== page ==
Right-wing commentator Herman Cain, who is reportedly being considered for a Federal Reserve seat, has spent years pushing scammy financial emails to his mailing list. Those sponsored emails touted a “weird trick” that supposedly “adds up to $1,000 a month to Social Security checks”; advice on “the best place to hide your money”; and financial trades that could “turn $1,000 into $1.6 million.”
Bloomberg reported today that Cain, who has been a radio host and often appears on Fox News, “is being considered by President Donald Trump for a seat on the Federal Reserve Board. … Cain ran for the 2012 Republican presidential nomination but dropped out in late 2011 after allegations he engaged in sexual harassment when he led the National Restaurant Association in the 1990s.”
Trump, who himself has been reported for sexual misconduct by more than 20 women, defended Cain at the time. As CNN’s Andrew Kaczynski and Chris Massie reported, Trump told Fox News in November 2011 that the women who reported Cain “probably do love their names splashed across the front pages. … I think Herman should take very, very strong action, even if he has to bring a major lawsuit against the women.”
After dropping his 2012 presidential bid, Cain profited off his email list of supporters by sending sponsored content. (Those emails contained the following disclaimer at the end: “The sender of this email may receive compensation for the advertising contained in this message. Any products or services offered by sponsors or advertisers have not been evaluated by Herman Cain and as such no warranty or claims are made.”)
As Ben Adler wrote in The New Republic in January 2014, Cain is one of several conservatives who “are pioneering a new, more direct method for post-campaign buckraking. All it requires is some digitally savvy accomplices—and a total immunity to shame.”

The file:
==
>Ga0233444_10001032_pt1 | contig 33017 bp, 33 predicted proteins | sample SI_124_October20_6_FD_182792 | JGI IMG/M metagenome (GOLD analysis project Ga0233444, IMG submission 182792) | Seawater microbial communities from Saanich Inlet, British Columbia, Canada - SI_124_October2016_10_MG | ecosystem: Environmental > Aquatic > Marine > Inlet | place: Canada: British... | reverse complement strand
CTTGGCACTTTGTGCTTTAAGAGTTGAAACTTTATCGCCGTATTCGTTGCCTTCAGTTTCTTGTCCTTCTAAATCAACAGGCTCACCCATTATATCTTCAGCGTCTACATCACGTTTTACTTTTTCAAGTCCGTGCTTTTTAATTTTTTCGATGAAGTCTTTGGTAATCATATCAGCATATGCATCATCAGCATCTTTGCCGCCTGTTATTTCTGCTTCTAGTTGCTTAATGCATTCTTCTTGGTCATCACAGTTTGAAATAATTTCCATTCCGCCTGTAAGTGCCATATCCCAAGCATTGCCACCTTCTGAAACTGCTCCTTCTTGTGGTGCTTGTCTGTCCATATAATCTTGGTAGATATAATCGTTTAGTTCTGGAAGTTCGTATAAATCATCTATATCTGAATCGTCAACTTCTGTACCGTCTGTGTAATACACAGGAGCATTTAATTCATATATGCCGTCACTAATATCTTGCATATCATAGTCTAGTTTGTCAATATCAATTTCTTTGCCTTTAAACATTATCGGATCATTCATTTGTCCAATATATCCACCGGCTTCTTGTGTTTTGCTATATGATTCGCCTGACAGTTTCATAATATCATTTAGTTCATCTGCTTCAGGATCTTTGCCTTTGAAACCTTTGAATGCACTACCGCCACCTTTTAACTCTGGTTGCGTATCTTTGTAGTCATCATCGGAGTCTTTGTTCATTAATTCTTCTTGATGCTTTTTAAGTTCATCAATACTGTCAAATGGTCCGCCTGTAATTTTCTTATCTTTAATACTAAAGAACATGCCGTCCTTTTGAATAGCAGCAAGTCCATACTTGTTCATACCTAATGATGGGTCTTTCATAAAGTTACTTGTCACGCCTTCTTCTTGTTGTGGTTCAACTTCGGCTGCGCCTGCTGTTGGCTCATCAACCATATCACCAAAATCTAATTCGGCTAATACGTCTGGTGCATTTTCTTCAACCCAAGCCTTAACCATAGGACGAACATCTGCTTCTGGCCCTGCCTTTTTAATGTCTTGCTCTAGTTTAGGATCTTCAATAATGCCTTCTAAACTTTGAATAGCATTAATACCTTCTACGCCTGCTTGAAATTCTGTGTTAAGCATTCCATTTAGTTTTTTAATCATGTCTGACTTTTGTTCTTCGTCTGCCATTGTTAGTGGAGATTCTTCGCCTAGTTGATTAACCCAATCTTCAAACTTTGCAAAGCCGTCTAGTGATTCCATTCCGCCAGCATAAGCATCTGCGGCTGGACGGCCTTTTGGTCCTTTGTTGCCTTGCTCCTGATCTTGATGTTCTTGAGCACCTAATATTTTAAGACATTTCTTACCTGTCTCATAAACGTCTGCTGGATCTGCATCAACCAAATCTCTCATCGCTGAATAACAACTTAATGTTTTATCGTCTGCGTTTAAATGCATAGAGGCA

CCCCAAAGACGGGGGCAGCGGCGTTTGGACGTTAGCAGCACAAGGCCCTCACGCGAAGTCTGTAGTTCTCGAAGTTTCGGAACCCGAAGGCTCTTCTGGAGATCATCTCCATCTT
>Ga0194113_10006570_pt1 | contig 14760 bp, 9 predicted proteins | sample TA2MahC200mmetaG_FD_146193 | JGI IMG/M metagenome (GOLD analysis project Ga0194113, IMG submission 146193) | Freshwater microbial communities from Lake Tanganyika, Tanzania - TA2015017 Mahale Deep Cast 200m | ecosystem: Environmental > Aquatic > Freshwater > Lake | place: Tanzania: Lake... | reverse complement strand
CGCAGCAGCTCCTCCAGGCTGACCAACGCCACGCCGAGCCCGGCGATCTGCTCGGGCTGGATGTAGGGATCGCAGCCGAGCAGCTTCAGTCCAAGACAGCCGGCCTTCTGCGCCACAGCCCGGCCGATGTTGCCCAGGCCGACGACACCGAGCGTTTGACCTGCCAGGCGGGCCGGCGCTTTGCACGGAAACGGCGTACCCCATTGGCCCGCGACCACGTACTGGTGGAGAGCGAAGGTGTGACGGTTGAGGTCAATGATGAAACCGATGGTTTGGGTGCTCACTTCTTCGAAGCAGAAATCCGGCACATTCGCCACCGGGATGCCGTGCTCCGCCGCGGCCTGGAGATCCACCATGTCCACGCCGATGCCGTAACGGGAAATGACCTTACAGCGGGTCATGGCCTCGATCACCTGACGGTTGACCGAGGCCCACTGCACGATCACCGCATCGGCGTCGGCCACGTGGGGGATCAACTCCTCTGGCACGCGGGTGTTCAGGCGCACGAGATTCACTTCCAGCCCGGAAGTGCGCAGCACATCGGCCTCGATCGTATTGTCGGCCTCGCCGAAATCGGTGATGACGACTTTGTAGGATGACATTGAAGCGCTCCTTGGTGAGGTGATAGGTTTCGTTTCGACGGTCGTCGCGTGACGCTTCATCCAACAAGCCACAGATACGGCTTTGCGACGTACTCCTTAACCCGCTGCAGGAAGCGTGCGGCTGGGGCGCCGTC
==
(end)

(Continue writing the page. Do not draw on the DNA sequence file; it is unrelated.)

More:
Media Matters has documented over the years how politicians like Cain -- including former Arkansas Gov. Mike Huckabee, former Speaker of the House Newt Gingrich, U.S. Ambassador Scott Brown -- and right-wing publications have been bilking their followers with scammy emails from questionable sources.
With Cain poised to potentially join the Federal Reserve board, here are some of the scammiest financial emails that he has sent over the years.
Maryland teacher “collects $4,891 piggybacking ‘Canadian Social Security’”
Cain sent a sponsored email from Agora Financial suggesting that Americans could piggyback “onto ‘Canadian Social Security’” and collect “extra benefit checks between $400 and $4,700 every month.” CNBC criticized Agora Financial for the ad, stating: “There's only one problem: that's not the way it works, according to authorities.” Mother Jones’ Tim Murphy reported that “Agora and its subsidiaries have been accused of crossing the line between aggressive salesmanship and deception.”
“Weird trick adds up to $1,000 a month to Social Security checks”
For more on the “weird trick” email claims, go here.